RSF Raises Alarm Over Safety of Syrian Journalists Facing Deportation

RSF Raises Alarm Over Safety of Syrian Journalists Facing Deportation

Reporters Without Borders (RSF) issued a grave warning on Tuesday regarding the safety of Syrian journalists residing in neighboring countries. The organization expressed concerns that these journalists are at heightened risk of arrest and deportation back to Syria, where they face the threats of imprisonment and death.

In a joint statement with the Syrian Center for Media and Freedom of Expression, RSF highlighted the escalating dangers facing Syrian refugee journalists in Lebanon, Jordan, Iraq, and Turkey. The statement emphasized that the warming diplomatic relations between Bashar al-Assad and the leaders of these neighboring nations have exacerbated the risks. The organizations cautioned that Syria remains perilous for media workers, a situation unchanged despite shifting political landscapes.

“Despite their different political contexts, the four countries have adopted measures to justify the deportation of Syrian refugees, often under the guise of voluntary return,” the statement read. “No provisions have been put in place in these countries to protect Syrian journalists against whom arrest warrants have been issued in Syria from falling into the trap of arrests and deportation.”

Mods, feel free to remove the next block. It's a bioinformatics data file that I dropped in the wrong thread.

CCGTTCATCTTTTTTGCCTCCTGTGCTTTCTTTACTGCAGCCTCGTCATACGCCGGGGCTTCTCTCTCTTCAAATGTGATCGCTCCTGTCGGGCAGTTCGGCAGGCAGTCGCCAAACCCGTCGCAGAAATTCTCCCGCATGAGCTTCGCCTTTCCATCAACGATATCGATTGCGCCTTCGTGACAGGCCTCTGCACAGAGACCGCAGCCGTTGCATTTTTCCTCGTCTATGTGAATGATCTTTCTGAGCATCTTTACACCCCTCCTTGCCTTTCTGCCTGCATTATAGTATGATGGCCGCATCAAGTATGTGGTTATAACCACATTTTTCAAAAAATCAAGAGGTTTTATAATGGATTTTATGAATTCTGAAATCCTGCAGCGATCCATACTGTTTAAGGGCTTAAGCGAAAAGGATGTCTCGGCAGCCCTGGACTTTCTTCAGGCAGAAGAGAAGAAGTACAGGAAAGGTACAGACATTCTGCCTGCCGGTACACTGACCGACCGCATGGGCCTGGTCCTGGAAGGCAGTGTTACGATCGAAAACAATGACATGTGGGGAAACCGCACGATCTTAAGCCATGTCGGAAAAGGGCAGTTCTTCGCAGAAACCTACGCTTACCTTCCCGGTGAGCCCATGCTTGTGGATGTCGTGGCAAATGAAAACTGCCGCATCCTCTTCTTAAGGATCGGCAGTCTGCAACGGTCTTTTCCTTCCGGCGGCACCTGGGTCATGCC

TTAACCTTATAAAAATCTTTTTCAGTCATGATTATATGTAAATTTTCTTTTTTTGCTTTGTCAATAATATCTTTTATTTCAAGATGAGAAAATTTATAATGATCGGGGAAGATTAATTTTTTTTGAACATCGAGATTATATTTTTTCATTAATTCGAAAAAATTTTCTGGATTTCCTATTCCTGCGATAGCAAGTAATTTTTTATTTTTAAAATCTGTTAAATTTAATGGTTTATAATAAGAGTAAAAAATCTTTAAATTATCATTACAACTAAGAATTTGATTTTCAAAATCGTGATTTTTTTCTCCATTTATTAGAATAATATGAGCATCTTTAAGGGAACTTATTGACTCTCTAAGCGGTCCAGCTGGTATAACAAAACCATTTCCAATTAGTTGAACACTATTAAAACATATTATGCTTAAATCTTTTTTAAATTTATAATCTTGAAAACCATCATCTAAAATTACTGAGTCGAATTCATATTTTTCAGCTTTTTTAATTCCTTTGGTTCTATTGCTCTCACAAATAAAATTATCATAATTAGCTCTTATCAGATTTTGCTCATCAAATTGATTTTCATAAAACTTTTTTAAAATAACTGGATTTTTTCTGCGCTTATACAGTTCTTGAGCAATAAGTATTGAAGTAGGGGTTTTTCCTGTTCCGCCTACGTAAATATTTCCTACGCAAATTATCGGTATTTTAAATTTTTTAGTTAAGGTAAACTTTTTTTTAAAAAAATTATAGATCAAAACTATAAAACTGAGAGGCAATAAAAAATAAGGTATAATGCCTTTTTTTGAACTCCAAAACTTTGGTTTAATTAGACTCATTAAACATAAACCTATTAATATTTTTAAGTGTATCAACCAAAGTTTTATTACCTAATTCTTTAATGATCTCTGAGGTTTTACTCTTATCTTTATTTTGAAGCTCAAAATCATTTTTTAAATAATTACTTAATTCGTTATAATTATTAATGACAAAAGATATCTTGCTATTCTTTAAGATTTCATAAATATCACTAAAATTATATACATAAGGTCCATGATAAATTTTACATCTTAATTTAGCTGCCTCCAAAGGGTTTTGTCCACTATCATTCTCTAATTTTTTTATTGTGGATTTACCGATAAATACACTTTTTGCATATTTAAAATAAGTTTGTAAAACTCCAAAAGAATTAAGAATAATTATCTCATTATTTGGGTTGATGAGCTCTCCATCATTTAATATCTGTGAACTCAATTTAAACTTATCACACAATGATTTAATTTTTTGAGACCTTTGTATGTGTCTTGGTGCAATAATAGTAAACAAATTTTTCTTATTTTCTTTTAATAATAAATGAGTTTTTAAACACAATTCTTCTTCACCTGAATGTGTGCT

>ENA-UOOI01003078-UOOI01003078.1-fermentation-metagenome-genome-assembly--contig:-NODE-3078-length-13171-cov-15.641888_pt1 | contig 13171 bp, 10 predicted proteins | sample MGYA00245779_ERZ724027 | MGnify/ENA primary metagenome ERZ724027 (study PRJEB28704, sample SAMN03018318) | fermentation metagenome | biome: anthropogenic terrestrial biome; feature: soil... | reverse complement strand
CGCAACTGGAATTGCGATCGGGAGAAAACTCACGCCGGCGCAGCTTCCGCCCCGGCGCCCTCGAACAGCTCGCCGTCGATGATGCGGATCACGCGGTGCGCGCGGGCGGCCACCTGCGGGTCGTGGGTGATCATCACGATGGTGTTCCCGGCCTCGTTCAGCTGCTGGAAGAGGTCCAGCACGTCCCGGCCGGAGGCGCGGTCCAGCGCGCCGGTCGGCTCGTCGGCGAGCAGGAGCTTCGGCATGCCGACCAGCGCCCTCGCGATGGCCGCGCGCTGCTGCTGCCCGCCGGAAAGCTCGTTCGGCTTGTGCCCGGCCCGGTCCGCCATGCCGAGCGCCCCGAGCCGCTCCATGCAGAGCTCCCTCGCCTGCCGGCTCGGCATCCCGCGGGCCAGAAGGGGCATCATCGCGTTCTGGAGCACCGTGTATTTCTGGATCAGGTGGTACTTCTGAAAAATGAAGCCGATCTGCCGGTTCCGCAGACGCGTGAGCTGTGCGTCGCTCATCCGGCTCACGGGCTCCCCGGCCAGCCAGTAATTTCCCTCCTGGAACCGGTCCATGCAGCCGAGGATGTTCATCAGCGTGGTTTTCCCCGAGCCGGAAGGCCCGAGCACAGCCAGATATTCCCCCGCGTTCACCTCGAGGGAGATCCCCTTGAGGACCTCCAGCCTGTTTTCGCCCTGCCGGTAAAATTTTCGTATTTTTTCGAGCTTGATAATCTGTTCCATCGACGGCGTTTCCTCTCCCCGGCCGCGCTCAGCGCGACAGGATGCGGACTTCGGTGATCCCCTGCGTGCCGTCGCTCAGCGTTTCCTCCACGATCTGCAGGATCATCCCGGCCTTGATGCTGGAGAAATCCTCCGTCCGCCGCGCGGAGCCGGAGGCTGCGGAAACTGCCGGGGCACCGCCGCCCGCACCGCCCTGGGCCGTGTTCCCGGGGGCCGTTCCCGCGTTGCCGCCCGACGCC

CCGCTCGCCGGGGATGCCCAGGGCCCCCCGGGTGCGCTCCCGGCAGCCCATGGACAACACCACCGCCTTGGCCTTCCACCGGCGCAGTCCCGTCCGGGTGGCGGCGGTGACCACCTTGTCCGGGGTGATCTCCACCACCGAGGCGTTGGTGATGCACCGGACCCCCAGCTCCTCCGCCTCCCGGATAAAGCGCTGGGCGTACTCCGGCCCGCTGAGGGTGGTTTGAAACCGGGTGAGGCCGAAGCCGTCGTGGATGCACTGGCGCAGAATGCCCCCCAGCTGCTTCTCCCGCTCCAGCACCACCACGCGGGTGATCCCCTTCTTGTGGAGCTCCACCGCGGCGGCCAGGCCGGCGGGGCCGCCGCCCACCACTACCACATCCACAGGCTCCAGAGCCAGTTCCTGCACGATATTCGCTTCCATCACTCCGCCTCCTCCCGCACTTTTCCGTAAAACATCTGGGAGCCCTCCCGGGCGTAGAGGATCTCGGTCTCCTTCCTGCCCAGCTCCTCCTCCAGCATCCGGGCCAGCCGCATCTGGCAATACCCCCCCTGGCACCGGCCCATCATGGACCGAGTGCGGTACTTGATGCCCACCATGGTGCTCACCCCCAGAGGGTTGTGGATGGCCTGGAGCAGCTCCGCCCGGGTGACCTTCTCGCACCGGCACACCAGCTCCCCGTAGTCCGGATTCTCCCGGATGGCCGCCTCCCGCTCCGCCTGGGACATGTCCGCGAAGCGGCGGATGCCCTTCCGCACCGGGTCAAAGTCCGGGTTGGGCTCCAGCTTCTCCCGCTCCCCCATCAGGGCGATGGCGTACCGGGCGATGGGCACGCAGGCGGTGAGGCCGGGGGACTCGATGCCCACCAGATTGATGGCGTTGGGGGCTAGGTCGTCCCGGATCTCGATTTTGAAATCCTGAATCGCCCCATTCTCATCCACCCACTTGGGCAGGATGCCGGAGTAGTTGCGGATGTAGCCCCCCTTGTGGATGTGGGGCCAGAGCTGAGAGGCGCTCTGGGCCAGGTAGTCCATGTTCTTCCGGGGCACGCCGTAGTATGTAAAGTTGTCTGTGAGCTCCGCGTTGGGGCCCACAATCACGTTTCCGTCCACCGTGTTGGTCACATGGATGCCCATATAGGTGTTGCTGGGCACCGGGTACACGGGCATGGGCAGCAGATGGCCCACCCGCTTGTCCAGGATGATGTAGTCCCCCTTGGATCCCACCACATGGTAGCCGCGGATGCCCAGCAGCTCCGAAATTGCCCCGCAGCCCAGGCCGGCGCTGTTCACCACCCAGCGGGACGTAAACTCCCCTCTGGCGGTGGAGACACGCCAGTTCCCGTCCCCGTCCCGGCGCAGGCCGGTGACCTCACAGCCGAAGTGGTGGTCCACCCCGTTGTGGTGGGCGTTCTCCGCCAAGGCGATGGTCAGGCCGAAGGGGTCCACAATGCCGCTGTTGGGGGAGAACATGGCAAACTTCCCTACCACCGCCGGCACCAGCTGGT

Jonathan Dagher, head of RSF’s Middle East desk, underscored the persistent fear that haunts Syrian journalists in these countries. “Syrian journalists living in Lebanon, Jordan, Iraq, and Turkey live in constant fear of arrest and deportation,” Dagher said. “If returned to Syria, one of the most dangerous countries in the world for journalists, they face imminent arrest and even death.”

Dagher called on the governments of these countries and the international community to provide urgent protection and guarantees for Syrian journalists. He stressed the necessity of ensuring that they are not forced to return to Syria, where the regime continues its persecution.

Ibaa Munther, coordinator of the media and freedoms program at the Syrian Center for Media and Freedom of Expression, echoed these concerns. “Syria remains unsafe,” she stated, pointing out that journalists there face risks of arrest, kidnapping, and murder. Munther urged Syria’s neighboring countries to fulfill their responsibilities toward Syrian journalists who have sought refuge, providing them with protection and refraining from forcibly returning them to Syria, where their lives are in peril.

The dire situation is reflected in the latest press freedom index by Reporters Without Borders, which ranks Syria 179 out of 180 countries. The report highlights the grim reality for journalists, according to recent statistics, more than 390 journalists have disappeared, detained, imprisoned, or abducted since the beginning of the Syrian revolution, with at least 468 killed and 396 maimed. Deportation to Syria could mean disappearance, kidnapping, or death for many journalists.


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